Sunday July 3, 2016
A Reflection on Luke 10:1-12, 17-20, N.A.B.
By: Larry T
Jesus instructed his disciples to deliver this message to the people: “The Kingdom of God is at hand for you.” Did Jesus send seventy or seventy-two disciples to proclaim the arrival of the Kingdom? Since the only four complete ancient manuscripts in existence are evenly divided between seventy and seventy-two disciples, most bible editions put the [-two] in brackets, as does the New American Bible. However a good argument can be made for seventy disciples because that was the number of nations in the world at the time. Following this line of thinking, the reign of the Kingdom of God on earth commenced with the arrival of Jesus; this is the news that his disciples were to announce to the entire world.
1 After this the Lord appointed seventy [-two] others whom he sent ahead of him in pairs to every town and place he intended to visit.
2 He said to them, “The harvest is abundant but the laborers are few; so ask the master of the harvest to send out laborers for his harvest.
3 Go on your way; behold, I am sending you like lambs among wolves.
4 Carry no money bag, no sack, no sandals; and greet no one along the way.
5 Into whatever house you enter, first say, ‘Peace to this household.’
6 If a peaceful person lives there, your peace will rest on him; but if not, it will return to you.
7 Stay in the same house and eat and drink what is offered to you, for the laborer deserves his payment. Do not move about from one house to another.
8 Whatever town you enter and they welcome you, eat what is set before you,
9 cure the sick in it and say to them, ‘The kingdom of God is at hand for you.’
10 Whatever town you enter and they do not receive you, go out into the streets and say,
11 ‘The dust of your town that clings to our feet, even that we shake off against you.’ Yet know this: the kingdom of God is at hand.
12 I tell you, it will be more tolerable for Sodom on that day than for that town.
17 The seventy [-two] returned rejoicing, and said, “Lord, even the demons are subject to us because of your name.”
18 Jesus said, “I have observed Satan fall like lightning from the sky.
19 Behold, I have given you the power ‘to tread upon serpents’ and scorpions and upon the full force of the enemy and nothing will harm you.
20 Nevertheless, do not rejoice because the spirits are subject to you, but rejoice because your names are written in heaven.”
Jesus also told them, “Whatever town you enter and they do not receive you, go out into the streets and say, ‘The dust of your town that clings to our feet, even that we shake off against you.’”
In biblical times, the Jews regarded Gentiles as idolaters or pagans, and when leaving Gentile lands and cities, pious Jews often ceremoniously shook the dust from their feet to show their separation from Gentile practices. In this Gospel reading Jesus ordered his disciples to shake off the dust of any Jewish town whose occupants rejected his message from their feet. Symbolically this act was meant to show the people that they were making a wrong choice.
Was Jesus telling his disciples to treat those Jews who rejected the news of the arrival of the Kingdom of God through him as pagans? It would seem so. In other words: take it or leave it. Was Jesus turning his back on disbelieving Jews? No. We know that God never abandons his people. Still yet, this seems uncharacteristically harsh, not something that Jesus would order his disciples to do, or at least not something some of us think Jesus would order his disciples to do. Furthermore, how would disbelieving Jews react to being treated as pagans by the disciples, fellow Jews? Wouldn’t they be offended?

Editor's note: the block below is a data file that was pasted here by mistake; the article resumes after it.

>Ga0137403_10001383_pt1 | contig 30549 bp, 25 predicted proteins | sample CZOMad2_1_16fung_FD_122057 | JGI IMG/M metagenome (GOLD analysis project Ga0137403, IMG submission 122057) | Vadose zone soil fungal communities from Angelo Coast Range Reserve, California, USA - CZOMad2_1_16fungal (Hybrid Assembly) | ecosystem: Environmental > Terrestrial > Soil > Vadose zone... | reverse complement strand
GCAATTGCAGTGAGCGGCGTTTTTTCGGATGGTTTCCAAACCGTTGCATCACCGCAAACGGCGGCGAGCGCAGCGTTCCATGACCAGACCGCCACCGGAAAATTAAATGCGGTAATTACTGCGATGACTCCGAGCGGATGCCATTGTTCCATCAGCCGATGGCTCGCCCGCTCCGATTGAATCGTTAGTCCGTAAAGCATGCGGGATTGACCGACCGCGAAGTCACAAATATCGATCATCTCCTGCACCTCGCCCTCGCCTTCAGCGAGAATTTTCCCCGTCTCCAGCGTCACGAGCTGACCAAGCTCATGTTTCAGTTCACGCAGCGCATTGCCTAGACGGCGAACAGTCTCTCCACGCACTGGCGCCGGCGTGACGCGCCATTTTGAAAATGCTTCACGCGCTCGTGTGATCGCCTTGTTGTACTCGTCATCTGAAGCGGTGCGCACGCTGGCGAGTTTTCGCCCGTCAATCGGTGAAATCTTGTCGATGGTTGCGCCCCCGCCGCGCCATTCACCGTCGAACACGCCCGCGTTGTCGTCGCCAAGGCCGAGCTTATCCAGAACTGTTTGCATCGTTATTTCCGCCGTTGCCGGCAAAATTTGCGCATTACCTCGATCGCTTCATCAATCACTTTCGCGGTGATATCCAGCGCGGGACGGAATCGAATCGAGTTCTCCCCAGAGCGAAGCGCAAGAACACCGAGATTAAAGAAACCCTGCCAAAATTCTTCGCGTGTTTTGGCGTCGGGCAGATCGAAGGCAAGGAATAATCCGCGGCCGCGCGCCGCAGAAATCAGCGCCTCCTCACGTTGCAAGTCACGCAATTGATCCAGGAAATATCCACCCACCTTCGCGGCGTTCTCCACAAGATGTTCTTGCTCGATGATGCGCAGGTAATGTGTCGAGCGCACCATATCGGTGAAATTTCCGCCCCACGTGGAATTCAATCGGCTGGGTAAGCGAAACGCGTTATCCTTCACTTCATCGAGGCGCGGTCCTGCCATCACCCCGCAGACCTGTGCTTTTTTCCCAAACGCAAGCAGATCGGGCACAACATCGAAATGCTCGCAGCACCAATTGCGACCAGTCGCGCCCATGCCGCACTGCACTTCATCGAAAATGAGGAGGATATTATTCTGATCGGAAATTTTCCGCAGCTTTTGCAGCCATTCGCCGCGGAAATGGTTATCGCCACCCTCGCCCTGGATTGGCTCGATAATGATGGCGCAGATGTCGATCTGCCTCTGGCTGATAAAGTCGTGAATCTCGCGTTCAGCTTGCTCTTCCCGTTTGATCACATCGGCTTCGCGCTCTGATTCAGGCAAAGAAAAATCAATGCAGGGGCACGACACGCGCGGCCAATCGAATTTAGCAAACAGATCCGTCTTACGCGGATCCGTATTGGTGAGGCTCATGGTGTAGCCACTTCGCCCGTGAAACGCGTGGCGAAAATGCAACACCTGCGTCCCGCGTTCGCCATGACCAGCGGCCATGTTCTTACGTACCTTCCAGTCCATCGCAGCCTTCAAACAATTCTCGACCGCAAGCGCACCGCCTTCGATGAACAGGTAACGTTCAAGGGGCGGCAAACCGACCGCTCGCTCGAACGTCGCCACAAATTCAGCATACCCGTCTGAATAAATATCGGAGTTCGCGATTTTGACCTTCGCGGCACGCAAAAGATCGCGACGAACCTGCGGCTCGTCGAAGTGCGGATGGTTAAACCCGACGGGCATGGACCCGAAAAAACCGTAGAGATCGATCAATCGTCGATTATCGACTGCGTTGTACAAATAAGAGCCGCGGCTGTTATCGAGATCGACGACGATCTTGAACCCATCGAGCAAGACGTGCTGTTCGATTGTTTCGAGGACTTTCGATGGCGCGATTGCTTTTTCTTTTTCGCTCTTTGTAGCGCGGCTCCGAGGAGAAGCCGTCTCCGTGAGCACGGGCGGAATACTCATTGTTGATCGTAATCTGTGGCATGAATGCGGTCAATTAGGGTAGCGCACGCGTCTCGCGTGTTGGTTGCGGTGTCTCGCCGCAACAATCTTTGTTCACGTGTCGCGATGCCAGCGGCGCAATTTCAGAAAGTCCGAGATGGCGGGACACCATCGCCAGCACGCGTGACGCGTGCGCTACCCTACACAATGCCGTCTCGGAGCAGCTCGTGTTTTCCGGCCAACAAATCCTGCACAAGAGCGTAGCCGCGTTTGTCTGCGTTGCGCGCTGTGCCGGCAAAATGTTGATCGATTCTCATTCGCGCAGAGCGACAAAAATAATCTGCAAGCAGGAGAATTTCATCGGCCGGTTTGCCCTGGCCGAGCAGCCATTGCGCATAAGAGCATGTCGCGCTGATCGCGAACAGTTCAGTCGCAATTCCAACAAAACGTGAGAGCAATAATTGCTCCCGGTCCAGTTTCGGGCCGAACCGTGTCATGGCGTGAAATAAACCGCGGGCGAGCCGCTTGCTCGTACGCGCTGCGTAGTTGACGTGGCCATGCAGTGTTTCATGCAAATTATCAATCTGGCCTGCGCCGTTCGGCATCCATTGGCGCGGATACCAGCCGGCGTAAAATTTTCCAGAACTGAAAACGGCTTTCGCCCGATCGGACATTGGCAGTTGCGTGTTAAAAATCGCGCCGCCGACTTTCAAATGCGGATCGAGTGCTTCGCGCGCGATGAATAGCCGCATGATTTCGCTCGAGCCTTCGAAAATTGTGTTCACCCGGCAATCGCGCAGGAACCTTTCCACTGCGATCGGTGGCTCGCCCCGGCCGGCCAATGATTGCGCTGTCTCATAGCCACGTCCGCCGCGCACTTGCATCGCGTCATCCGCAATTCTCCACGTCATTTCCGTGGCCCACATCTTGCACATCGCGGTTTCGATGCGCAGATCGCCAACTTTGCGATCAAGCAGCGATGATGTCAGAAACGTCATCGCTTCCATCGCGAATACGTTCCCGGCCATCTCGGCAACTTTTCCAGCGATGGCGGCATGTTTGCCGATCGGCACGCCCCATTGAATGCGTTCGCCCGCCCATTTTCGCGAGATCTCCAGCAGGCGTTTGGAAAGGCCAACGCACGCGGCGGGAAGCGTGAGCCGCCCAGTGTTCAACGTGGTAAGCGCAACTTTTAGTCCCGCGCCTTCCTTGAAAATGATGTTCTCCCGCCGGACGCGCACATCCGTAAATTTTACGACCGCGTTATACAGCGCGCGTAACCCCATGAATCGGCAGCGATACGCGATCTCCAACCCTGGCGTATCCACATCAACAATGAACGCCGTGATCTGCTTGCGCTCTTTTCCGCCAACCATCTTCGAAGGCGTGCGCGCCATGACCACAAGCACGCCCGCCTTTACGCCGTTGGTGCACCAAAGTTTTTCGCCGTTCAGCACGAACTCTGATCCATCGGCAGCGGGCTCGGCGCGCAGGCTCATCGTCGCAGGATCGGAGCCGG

Merriam-Webster’s Dictionary defines being politically correct as: agreeing with the idea that people should be careful to not use language or behave in a way that could offend a particular group of people. When was Jesus ever concerned with being politically correct? Wasn’t announcing the arrival of the Kingdom of God inherently politically incorrect? One of the greatest stumbling blocks of our time is our culture’s ongoing effort to make Jesus politically correct – to put words in His mouth - to make God more palatable.
In our role as disciples of Jesus when should we ever be concerned about being politically correct? As we discuss Holy Scripture and religion with our spouses, children, grand-children, friends, or associates do we strive to make a politically incorrect Jesus politically correct, and in doing so water down our faith? If a friend says, “I really don’t like what Jesus said in verse 12 about Sodom and Gomorrah.” Is my immediate reaction, let me try to explain that verse to you in a way that what Jesus said won’t offend you? I hope that I don’t actually do it, because if I do the Lord might well look at me and shake the dust from his feet. As we gather at a restaurant table for a meal and pray over our food before eating are we worried that our expression of faith might offend other restaurant patrons? Do our spines tingle in anticipation that someone might rush over to our table and bellow, “You people shouldn’t pray in public places.”? How many Christians, in our modern world, avoid reading the Old Testament because they are offended by some of God’s actions and laws?
Finally, nearly two-thousand years later what difference has the reign of God’s Kingdom on earth inaugurated by Jesus made? In what way has it influenced the way I live my life? Is it obvious to those around me that I am a disciple of the Lord? I hope so. And I hope this makes me politically incorrect because the very nature of being a follower of Jesus is to be politically incorrect – someone or some group is sure to be offended. Maybe this reflection is politically incorrect; I hope so.